There are several qualities that make universities both easier targets and attractive targets. Certain processes that might exist within larger organizations are sometimes lacking in a university setting, such as lenient practices with automated forwarding for inboxes. Attackers can set up mail forwarding for an inbox without alerting the school’s security team. Many educational institutions also have tighter budgets and constrained resources. This means there is less money allocated for necessary security tools and training, and security teams across the education sector tend to run lean.
University domains are high-reputation domains, making them enticing targets for an attacker. With a university email address, attackers can manage to get their email-based attacks into some of the most secure organizations. Compromising university website domains are also high value for highjacking traffic and hosting bad URLs.
Universities present cybercriminals with a wide range of applications and vendors to impersonate. Students have multiple email IDs, bring their own devices, and work across many cloud applications for daily work. All those email IDs and apps are potential entry points for compromise. Due to this, attackers have more opportunities to impersonate these brands in order to extract credentials from faculty and students. Large schools also work with hundreds of vendors–presenting more opportunities for vendor and supply chain attacks.
How Educational Institutions Will Need to Evolve Their Security
As the threat landscape becomes increasingly targeted, large university systems will need to adopt tools that can protect them against socially engineered attacks such as phishing and vendor email compromise. Because universities work with so many vendors and receive a high volume of invoices via email, they’re especially vulnerable to the growing threat of vendor and supply chain attacks.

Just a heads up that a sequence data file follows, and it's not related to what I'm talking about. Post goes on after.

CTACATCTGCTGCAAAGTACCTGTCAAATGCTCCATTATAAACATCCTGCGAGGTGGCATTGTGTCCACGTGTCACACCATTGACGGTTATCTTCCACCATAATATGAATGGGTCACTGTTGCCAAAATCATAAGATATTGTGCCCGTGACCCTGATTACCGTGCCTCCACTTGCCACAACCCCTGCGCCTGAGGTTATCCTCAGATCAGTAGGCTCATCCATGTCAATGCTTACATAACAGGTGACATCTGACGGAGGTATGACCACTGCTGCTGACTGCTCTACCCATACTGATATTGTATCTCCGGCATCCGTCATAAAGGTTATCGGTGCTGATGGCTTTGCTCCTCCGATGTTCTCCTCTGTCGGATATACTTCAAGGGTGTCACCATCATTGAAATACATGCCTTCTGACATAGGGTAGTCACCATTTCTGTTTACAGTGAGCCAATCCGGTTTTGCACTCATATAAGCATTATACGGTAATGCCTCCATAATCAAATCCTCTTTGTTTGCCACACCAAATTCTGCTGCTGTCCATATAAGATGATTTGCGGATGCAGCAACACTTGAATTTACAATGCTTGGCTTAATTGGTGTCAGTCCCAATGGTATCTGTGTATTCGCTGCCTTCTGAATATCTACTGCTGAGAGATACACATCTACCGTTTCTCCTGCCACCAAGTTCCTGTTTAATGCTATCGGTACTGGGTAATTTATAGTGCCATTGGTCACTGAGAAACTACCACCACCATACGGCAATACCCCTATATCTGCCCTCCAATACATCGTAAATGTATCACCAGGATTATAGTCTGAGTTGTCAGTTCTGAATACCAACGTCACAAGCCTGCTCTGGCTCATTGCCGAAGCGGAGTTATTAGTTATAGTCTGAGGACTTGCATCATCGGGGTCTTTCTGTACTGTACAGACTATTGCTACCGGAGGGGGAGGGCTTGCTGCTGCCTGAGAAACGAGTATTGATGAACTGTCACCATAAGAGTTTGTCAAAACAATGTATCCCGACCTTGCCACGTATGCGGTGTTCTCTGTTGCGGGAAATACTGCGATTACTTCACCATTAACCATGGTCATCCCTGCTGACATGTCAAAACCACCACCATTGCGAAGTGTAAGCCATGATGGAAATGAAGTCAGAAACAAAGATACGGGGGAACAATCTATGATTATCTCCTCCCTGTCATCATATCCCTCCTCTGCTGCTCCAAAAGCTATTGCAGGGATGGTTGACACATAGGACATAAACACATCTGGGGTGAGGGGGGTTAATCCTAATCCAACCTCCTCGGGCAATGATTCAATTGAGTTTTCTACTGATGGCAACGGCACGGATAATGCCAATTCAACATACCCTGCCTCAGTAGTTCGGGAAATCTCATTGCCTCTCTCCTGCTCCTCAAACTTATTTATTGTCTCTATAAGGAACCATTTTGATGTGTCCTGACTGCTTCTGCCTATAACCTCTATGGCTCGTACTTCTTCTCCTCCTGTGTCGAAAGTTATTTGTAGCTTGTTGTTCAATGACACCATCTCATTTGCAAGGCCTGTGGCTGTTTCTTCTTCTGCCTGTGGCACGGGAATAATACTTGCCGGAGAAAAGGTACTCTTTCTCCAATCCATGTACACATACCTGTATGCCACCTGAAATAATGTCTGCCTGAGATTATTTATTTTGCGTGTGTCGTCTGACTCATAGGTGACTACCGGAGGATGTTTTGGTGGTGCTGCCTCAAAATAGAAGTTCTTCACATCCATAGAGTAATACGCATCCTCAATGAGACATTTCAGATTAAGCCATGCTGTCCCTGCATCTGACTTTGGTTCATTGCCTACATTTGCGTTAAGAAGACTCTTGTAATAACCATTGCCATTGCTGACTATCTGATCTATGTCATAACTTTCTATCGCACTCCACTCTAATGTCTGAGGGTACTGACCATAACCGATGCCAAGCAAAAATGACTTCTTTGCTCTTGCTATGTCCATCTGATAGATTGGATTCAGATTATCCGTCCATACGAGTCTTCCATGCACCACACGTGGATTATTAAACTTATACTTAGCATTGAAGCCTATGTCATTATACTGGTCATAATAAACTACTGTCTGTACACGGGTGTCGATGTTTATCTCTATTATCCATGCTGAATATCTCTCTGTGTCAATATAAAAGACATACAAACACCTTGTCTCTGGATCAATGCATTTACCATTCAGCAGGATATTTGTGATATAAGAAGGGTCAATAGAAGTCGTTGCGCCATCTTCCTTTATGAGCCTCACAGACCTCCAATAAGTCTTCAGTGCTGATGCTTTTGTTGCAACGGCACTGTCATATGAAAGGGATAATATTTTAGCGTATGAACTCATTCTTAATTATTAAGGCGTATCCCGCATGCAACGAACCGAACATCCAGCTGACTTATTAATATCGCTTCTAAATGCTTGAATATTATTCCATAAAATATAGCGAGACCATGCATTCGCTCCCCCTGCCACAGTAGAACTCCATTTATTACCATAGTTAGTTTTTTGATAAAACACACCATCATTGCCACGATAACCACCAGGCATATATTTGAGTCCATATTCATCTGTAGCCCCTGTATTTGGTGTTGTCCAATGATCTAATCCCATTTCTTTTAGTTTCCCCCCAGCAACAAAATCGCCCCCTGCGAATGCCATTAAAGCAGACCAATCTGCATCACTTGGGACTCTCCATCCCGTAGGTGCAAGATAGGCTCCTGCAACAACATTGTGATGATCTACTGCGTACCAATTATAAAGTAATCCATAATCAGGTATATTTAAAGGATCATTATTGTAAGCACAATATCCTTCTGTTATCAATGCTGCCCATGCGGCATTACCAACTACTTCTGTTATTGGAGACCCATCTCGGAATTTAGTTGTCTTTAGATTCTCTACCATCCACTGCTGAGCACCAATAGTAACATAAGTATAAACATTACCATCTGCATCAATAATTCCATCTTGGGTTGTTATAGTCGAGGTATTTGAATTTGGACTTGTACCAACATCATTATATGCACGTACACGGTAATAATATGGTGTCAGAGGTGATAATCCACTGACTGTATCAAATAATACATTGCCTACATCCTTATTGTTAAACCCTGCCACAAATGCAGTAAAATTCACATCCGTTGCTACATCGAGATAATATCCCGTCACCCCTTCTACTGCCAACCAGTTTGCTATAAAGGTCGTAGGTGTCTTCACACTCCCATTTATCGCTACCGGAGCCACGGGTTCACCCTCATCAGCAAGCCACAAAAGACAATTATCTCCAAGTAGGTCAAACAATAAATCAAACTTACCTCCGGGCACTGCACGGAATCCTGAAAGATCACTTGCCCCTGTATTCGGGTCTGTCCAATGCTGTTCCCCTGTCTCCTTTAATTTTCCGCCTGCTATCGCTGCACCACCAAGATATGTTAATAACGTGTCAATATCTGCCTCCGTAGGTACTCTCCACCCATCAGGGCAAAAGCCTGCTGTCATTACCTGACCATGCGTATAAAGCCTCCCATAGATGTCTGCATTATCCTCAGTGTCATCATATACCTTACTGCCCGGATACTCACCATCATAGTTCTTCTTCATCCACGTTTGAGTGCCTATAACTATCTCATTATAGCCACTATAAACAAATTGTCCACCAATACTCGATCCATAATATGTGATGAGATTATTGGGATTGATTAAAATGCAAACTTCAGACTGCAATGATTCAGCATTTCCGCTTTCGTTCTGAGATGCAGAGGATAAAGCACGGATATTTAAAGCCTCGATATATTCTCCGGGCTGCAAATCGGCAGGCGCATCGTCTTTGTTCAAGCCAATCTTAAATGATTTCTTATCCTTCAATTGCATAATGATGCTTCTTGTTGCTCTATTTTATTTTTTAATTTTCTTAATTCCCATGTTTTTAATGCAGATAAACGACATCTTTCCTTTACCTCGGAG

Due to students' willingness to click links, fill out online forms, and share their PII, security teams will need to adopt a security platform that can detect language and weed out legitimate requests from the scams. With tools that can automate key processes and utilize NLU, AI, and ML, security teams will be better positioned to protect the faculty and student body against phishing and other types of socially engineered attacks.
Security teams should also adopt in-email contextual warning banners that can alert users to potentially dangerous emails while making it easy for the SecOps team on the backend to quickly remediate these types of threats across all user inboxes with one click.
How Armorblox Can Protect Educational Institutions from Targeted Attacks
More than 58,000+ organizations across industries and sizes trust Armorblox to secure their human layer against targeted attacks and data loss. Armorblox helps educational institutions communicate more securely over email using the power of Natural Language Understanding (NLU) and connects over APIs to understand the content and context of communications. Educational institutions use Armorblox to stop BEC and targeted email attacks, protect sensitive PII and PCI, and reduce phishing response times for user-reported threats.
Armorblox prevents your faculty and student email accounts from being compromised by cybercriminals and used to launch follow-on phishing attacks against stakeholders. In addition, it reduces the burden on strained IT and security teams with prebuilt detection policies and automatable response workflows.